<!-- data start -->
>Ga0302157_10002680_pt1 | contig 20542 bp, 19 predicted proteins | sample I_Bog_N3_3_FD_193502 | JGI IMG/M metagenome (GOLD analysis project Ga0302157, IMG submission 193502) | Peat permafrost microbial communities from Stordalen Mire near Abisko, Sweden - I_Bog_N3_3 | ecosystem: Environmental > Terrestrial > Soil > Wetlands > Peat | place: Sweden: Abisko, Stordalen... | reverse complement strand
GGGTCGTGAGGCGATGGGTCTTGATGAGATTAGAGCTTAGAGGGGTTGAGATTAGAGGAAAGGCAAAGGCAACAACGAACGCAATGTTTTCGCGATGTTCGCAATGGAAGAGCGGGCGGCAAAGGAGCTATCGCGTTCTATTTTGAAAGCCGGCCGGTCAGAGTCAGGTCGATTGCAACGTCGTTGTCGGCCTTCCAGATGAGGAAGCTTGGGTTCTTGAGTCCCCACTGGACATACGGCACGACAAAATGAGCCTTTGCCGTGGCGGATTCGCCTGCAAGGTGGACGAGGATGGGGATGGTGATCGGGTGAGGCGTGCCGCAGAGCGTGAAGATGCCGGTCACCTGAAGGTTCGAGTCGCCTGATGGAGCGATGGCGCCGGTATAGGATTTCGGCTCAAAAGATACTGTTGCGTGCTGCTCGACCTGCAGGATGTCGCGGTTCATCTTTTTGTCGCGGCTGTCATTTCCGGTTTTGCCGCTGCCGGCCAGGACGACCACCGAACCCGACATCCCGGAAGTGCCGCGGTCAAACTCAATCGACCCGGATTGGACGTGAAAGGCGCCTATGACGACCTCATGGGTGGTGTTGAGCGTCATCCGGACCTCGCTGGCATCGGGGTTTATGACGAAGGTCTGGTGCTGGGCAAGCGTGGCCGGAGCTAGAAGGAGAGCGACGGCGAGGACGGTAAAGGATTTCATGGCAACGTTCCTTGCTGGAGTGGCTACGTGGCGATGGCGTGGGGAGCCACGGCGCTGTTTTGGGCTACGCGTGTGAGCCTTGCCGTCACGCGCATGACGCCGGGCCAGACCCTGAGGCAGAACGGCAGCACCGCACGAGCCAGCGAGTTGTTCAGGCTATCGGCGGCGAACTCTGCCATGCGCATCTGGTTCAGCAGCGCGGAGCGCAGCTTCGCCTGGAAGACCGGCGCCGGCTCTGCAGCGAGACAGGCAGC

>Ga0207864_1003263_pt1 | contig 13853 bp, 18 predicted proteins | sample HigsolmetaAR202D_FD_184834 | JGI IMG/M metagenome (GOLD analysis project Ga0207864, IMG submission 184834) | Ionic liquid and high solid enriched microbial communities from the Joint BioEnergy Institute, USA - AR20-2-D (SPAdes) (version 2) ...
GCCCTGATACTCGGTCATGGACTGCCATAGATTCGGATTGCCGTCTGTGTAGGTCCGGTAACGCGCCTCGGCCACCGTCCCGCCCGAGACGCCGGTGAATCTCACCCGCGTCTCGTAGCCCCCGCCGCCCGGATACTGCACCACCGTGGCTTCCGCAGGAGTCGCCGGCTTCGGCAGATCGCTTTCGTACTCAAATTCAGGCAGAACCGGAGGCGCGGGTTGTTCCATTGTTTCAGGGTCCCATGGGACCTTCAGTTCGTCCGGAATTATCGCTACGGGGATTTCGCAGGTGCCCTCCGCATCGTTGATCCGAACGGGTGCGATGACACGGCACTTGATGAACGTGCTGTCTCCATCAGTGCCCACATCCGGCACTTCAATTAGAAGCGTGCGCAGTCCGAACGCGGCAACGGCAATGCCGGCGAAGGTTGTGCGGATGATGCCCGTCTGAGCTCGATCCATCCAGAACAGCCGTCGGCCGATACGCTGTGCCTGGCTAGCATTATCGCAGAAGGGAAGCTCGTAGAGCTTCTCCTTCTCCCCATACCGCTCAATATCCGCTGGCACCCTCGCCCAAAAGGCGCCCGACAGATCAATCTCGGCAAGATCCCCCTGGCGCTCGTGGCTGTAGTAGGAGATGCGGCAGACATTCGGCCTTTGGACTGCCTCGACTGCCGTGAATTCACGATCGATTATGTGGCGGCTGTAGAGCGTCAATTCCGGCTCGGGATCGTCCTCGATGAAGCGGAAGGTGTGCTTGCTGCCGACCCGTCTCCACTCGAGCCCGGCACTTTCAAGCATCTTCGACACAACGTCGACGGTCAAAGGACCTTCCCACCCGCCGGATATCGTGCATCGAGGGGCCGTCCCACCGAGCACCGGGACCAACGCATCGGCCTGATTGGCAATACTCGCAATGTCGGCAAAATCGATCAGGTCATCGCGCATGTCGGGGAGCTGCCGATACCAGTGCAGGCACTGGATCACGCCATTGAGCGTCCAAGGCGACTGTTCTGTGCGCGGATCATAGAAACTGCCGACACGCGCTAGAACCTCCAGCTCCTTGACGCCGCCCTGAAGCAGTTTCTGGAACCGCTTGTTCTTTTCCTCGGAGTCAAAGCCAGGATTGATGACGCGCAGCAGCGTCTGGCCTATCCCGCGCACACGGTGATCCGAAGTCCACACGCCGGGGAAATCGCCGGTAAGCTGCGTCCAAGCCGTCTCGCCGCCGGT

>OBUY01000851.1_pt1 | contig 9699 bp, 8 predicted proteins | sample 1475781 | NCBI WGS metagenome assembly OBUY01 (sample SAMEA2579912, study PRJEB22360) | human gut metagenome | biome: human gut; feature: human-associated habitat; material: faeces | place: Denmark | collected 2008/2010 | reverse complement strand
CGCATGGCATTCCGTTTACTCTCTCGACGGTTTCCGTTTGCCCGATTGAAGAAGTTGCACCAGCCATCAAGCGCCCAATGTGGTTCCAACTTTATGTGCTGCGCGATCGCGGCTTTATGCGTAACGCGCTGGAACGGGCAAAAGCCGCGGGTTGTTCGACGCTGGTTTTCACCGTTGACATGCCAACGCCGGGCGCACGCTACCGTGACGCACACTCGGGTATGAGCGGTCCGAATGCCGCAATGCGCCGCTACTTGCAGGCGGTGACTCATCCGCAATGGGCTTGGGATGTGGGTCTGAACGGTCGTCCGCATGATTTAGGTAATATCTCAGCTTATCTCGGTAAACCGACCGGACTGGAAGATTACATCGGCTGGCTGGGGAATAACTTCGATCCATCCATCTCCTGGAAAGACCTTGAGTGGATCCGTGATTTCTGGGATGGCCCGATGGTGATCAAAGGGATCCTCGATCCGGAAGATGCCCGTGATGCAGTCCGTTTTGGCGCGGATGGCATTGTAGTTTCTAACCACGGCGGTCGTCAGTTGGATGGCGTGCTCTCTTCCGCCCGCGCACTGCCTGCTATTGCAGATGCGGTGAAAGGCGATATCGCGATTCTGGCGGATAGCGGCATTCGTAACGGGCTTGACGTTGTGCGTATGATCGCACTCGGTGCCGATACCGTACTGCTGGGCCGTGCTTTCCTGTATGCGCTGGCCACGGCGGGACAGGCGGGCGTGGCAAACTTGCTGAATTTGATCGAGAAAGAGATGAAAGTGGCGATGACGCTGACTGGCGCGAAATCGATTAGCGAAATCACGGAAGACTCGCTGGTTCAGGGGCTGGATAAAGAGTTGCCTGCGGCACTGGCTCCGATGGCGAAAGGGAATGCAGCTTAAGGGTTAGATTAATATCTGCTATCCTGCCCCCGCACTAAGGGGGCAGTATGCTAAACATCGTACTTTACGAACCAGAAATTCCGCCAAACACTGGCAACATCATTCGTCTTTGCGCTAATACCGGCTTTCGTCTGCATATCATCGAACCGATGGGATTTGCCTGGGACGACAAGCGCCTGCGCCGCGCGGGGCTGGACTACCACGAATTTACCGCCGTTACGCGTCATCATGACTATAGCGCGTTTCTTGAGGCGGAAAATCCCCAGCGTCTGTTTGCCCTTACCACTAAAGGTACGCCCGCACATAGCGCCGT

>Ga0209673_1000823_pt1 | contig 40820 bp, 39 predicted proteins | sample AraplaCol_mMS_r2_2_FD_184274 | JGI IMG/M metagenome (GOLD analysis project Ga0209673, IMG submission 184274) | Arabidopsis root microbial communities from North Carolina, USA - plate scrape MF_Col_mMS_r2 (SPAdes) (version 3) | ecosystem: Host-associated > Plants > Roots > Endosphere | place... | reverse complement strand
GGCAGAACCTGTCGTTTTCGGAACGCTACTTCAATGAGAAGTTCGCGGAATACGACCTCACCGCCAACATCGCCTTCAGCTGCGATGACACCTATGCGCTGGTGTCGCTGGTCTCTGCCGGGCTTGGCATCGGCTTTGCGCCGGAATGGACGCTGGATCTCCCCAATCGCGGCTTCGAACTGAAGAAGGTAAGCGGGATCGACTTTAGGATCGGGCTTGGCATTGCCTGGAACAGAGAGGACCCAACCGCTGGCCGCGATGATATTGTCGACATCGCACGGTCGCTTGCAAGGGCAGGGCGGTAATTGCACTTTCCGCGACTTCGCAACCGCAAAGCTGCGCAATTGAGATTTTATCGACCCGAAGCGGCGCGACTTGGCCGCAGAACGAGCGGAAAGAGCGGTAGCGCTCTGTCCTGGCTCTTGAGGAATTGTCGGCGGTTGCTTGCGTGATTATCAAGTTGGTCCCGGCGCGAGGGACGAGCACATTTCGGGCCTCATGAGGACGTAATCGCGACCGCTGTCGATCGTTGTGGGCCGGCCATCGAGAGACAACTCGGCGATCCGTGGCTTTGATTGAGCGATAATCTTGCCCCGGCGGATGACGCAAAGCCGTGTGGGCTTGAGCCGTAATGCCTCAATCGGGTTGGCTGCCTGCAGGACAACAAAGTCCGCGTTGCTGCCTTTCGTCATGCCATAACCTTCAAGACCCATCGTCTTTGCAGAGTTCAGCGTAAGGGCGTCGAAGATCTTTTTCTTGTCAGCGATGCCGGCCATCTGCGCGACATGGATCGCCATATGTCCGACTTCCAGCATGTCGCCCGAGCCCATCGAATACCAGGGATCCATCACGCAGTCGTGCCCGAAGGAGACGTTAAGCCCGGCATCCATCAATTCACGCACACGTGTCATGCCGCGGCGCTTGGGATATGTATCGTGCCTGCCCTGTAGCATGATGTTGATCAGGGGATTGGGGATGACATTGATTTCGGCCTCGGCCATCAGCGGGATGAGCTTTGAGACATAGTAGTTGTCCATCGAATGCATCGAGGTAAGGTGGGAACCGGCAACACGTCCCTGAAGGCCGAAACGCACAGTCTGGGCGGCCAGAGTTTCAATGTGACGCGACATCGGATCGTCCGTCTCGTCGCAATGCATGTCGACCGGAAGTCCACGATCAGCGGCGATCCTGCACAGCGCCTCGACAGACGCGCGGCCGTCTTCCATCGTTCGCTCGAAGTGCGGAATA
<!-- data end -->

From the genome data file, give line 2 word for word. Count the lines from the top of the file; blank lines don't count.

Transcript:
GGGTCGTGAGGCGATGGGTCTTGATGAGATTAGAGCTTAGAGGGGTTGAGATTAGAGGAAAGGCAAAGGCAACAACGAACGCAATGTTTTCGCGATGTTCGCAATGGAAGAGCGGGCGGCAAAGGAGCTATCGCGTTCTATTTTGAAAGCCGGCCGGTCAGAGTCAGGTCGATTGCAACGTCGTTGTCGGCCTTCCAGATGAGGAAGCTTGGGTTCTTGAGTCCCCACTGGACATACGGCACGACAAAATGAGCCTTTGCCGTGGCGGATTCGCCTGCAAGGTGGACGAGGATGGGGATGGTGATCGGGTGAGGCGTGCCGCAGAGCGTGAAGATGCCGGTCACCTGAAGGTTCGAGTCGCCTGATGGAGCGATGGCGCCGGTATAGGATTTCGGCTCAAAAGATACTGTTGCGTGCTGCTCGACCTGCAGGATGTCGCGGTTCATCTTTTTGTCGCGGCTGTCATTTCCGGTTTTGCCGCTGCCGGCCAGGACGACCACCGAACCCGACATCCCGGAAGTGCCGCGGTCAAACTCAATCGACCCGGATTGGACGTGAAAGGCGCCTATGACGACCTCATGGGTGGTGTTGAGCGTCATCCGGACCTCGCTGGCATCGGGGTTTATGACGAAGGTCTGGTGCTGGGCAAGCGTGGCCGGAGCTAGAAGGAGAGCGACGGCGAGGACGGTAAAGGATTTCATGGCAACGTTCCTTGCTGGAGTGGCTACGTGGCGATGGCGTGGGGAGCCACGGCGCTGTTTTGGGCTACGCGTGTGAGCCTTGCCGTCACGCGCATGACGCCGGGCCAGACCCTGAGGCAGAACGGCAGCACCGCACGAGCCAGCGAGTTGTTCAGGCTATCGGCGGCGAACTCTGCCATGCGCATCTGGTTCAGCAGCGCGGAGCGCAGCTTCGCCTGGAAGACCGGCGCCGGCTCTGCAGCGAGACAGGCAGC